Ralph adjudicates the Llangollen Eisteddfod and the Cork International Choral Competition. He is a Fellow Commoner advising in music at Music at Queens’ College, Cambridge, and an Honorary Fellow of University College, Durham. He is Choral Advisor to Novello, Wellington College and Trinity College, Oxford. He teaches at Trinity Laban Conservatoire and at his old school, Tiffin.

In 2012 Ralph was awarded a Doctorate of Music by Aberdeen University. He was made MBE in the 2012 New Year’s Honours list.

Jacqueline Vann

Jacqueline VannDalcroze: using movement in Aural Training
Jacqueline’s afternoon workshop at the Kodály Summer School 2017

This session will look at some of the ways movement is used within the context of an aural training session. Sometimes as an expressive tool, sometimes as a quick reaction game, sometimes as a means of engaging more with the music and sometimes to show the music in space. The class will include games and exercises to do with melody, intervals, chords, harmony and much more.

About Dalcroze: Exploring the language of music through movement
From pulse to rhythm, bar time to phrasing, form and structure the language of music can be explored creatively through movement. There are many benefits to doing this:
– the body learns to feel the music and becomes a musical instrument in itself
– we learn how to use the body effectively
– because we learn to feel music more deeply this helps us when we perform
– we learn many additional skills such as reacting quickly, being well coordinated, learning to actively listen
– we work on our own and in pairs and as a group and learn to cooperate and communicate well
It is a way of learning music that has great value for young and old, amateur and professional, singers and players and much more.

Jacqueline Vann studied Dalcroze Eurhythmics at the Institut Jaques-Dalcroze, Geneva from 1994 to 1997. She is Deputy Director of Studies in the UK and is also responsible for the Dalcroze children’s examinations. She is a freelance Dalcroze teacher working with adults, seniors, musicians and non-musicians, children of all ages as well as those with Specific Learning Difficulties. She teaches regularly on the Dalcroze International Summer School and Easter Course as well as the UK’s Foundation, Intermediate, Certificate and Licence training courses.
She gives regular Dalcroze workshops around the country and has taught in Italy, Norway, Denmark, Japan, Hong Kong, Canada, South Korea and Australia.

In 2013, to celebrate the centenary of the London School of Dalcroze Eurhythmics, she gave two papers at the first International Conference of Dalcroze Studies – one on the Dalcroze Children’s Exams and another on the benefits of using Dalcroze to teach children with Specific Learning Difficulties.

Jacqueline now lives in the South West of England. She teaches with Exeter Young Strings, JUTP Music and is currently setting up Dalcroze training at the University of Exeter. She lives on Dartmoor where she also breeds sheep, keeps chickens and pursues another of her passions – horse riding.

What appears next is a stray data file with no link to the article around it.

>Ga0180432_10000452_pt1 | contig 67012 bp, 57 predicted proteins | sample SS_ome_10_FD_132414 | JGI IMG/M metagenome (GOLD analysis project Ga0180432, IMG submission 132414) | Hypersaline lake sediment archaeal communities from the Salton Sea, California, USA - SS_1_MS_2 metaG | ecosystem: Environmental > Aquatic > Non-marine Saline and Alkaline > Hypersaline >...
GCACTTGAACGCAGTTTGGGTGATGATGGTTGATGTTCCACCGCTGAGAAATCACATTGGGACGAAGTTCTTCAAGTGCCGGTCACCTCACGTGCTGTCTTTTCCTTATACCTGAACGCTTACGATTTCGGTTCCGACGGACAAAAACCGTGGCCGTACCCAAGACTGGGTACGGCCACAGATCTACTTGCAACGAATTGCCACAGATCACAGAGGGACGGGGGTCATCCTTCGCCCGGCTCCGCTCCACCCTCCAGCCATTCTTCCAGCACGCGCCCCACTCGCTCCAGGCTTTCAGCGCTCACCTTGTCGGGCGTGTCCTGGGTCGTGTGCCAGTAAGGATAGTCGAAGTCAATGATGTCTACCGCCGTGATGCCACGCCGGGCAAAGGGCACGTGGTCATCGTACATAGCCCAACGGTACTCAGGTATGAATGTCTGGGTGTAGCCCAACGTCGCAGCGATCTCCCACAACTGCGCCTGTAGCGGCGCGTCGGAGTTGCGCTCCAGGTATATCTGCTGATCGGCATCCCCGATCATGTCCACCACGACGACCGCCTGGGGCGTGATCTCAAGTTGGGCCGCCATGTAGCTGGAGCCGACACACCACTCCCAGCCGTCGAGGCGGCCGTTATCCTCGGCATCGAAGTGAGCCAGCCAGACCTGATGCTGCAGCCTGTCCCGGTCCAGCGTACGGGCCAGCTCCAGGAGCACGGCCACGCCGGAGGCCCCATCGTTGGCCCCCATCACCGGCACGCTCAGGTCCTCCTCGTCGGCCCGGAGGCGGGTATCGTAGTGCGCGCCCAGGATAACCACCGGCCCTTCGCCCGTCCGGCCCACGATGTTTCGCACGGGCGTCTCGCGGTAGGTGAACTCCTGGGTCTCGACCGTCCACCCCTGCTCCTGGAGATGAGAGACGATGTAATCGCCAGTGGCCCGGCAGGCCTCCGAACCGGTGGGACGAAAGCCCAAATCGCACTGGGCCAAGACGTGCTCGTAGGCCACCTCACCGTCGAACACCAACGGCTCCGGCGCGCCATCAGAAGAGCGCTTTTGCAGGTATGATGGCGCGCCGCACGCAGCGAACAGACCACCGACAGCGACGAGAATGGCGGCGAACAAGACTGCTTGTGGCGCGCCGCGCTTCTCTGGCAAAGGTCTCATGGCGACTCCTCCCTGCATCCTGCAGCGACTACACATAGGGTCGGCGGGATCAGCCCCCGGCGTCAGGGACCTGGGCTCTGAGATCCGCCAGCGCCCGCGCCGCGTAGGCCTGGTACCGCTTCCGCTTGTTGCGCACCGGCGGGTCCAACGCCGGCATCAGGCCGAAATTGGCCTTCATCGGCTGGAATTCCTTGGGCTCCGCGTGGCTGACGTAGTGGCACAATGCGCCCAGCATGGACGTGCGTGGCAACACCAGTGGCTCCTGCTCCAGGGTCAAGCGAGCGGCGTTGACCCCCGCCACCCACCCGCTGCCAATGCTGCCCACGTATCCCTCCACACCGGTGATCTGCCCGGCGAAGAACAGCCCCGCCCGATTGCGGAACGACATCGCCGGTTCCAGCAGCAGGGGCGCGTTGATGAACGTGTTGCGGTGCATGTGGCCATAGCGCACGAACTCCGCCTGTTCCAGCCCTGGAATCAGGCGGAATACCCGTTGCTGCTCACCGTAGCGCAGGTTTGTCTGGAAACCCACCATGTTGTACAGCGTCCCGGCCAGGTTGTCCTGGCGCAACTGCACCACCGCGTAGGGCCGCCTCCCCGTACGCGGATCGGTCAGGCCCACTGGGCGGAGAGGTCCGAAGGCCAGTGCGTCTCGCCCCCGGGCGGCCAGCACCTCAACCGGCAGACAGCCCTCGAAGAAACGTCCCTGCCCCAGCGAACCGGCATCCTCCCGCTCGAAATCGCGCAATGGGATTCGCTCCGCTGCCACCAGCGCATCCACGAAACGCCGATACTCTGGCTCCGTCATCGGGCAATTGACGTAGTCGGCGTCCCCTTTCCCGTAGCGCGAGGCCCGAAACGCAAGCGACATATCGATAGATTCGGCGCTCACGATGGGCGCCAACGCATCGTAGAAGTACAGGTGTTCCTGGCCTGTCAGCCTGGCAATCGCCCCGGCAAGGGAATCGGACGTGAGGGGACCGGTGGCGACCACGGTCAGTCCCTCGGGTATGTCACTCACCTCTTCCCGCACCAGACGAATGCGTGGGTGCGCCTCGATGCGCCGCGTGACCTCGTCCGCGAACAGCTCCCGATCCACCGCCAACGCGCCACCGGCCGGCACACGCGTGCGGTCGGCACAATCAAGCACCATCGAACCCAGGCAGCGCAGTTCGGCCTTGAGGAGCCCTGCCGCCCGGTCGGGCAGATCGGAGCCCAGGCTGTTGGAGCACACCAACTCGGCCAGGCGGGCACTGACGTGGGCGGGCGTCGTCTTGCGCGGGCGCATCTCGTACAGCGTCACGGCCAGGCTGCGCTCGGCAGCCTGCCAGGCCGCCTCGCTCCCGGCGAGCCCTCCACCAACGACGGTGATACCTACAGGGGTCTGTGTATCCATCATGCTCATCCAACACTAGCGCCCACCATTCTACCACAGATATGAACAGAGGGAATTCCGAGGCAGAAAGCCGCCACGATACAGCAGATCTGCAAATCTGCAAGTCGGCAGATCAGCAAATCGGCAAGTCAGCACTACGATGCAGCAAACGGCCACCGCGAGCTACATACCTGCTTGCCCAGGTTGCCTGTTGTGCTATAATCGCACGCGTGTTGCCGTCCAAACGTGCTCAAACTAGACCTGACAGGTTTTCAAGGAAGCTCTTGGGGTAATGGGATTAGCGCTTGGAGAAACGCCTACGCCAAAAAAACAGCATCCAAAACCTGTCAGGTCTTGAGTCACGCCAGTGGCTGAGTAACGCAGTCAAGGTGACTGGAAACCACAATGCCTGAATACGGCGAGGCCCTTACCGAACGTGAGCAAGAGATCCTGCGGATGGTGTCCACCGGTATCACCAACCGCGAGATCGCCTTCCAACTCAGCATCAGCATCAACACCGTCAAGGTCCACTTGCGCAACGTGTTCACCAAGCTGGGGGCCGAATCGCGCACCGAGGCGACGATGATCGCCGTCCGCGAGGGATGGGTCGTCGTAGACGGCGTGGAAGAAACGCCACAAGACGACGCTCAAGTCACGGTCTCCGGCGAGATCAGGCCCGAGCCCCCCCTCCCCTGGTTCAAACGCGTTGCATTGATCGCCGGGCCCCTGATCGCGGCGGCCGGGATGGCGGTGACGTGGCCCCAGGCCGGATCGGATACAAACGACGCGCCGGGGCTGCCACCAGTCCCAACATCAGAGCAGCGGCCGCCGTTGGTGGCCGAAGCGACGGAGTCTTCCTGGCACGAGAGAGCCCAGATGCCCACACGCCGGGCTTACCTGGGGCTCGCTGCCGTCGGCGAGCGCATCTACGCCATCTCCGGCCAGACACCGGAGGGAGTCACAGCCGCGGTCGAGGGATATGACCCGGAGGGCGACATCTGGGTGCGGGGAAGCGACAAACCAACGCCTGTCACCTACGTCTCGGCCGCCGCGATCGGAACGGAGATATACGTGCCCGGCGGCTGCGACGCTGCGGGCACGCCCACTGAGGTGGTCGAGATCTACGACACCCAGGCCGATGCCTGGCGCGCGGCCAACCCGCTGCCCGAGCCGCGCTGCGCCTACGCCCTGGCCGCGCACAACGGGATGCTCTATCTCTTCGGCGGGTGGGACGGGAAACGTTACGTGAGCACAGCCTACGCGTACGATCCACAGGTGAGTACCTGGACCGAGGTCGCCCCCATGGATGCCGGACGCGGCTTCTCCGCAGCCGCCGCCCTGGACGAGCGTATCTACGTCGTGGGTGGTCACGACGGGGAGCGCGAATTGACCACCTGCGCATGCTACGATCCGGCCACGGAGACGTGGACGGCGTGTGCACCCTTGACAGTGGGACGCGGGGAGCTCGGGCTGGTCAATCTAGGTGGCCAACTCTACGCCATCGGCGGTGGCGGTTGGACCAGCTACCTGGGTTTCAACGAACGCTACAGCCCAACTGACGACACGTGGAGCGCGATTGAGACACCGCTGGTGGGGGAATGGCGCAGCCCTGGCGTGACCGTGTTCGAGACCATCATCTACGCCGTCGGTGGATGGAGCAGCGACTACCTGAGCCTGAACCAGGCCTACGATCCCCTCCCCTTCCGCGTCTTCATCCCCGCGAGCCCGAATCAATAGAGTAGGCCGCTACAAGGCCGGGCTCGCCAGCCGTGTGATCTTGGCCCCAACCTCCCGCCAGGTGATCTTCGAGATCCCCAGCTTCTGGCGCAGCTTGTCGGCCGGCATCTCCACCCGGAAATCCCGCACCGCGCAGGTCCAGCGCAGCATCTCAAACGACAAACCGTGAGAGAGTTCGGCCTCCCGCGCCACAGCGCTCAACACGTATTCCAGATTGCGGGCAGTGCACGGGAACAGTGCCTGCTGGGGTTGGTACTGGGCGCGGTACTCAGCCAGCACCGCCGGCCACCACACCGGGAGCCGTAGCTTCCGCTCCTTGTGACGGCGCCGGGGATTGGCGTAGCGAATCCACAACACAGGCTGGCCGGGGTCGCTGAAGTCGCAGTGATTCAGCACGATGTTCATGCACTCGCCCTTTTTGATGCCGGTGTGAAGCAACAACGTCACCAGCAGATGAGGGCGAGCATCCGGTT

Claire McCue

Claire McCue

Take time to breathe
Claire’s afternoon workshop at the Kodály Summer School 2017

On a ten day BKA course, when there will be so much to take in, take time out in this gentle movement and relaxation session. Through mindful movement, simple stretches to ease tight muscles, breathing, and the chance to simply relax and re-focus, you will also be able to take away some more ideas for relaxation through movement, mindfulness, music and meditation for the future.

Claire McCue is a composer, piano teacher and music educator based in Glasgow, also with a background and qualification in Dance teaching, the result of a much-loved hobby. After a “slight diversion” by way of a BSC(Hons) in Maths, Statistics and Management Science, she studied for a BA in Applied Music at Strathclyde University then, after a few years teaching (and discovering Kodaly!), gained a Masters in Composition (Distinction) from the Royal Conservatoire of Scotland. The Kodaly journey has never stopped since, nor has the composition or love of dance and use of movement in her teaching.

Claire delivers regular musicianship sessions across a range of ages for the RCS Junior Conservatoire and the Royal Scottish National Orchestra Junior Chorus and has co-led an early years training programme for nurseries and Youth Music Initiative tutors for YMI Falkirk Council over the last two years. She teaches piano for RCS early years and privately, and does some workshops for the National Youth Choir of Scotland (NYCoS).

Her compositions and collaborations have won various prizes, been broadcast on BBC radio 3 and performed internationally, and recently she enjoyed combining composition/education worlds in writing some new pentatonic songs for NYCoS. She looks forward to meeting new and familiar faces at the next BKA Summer School.

 

Florent Isoard

Florent IsoardFlorent studied for three years in a jazz school in the South of France. The singing lessons left him hungry for more accurate answers though – and then he discovered Allan Wright.

He liked Allan’s teaching so much that he has been working with him for almost six years, getting his certificate as an associate teacher along the way.  Florent now teaches in music schools, as well as in individual lessons and workshops, all around France.

He specialises in pop music (he is a pop singer) but teaches singers in many other musical genres.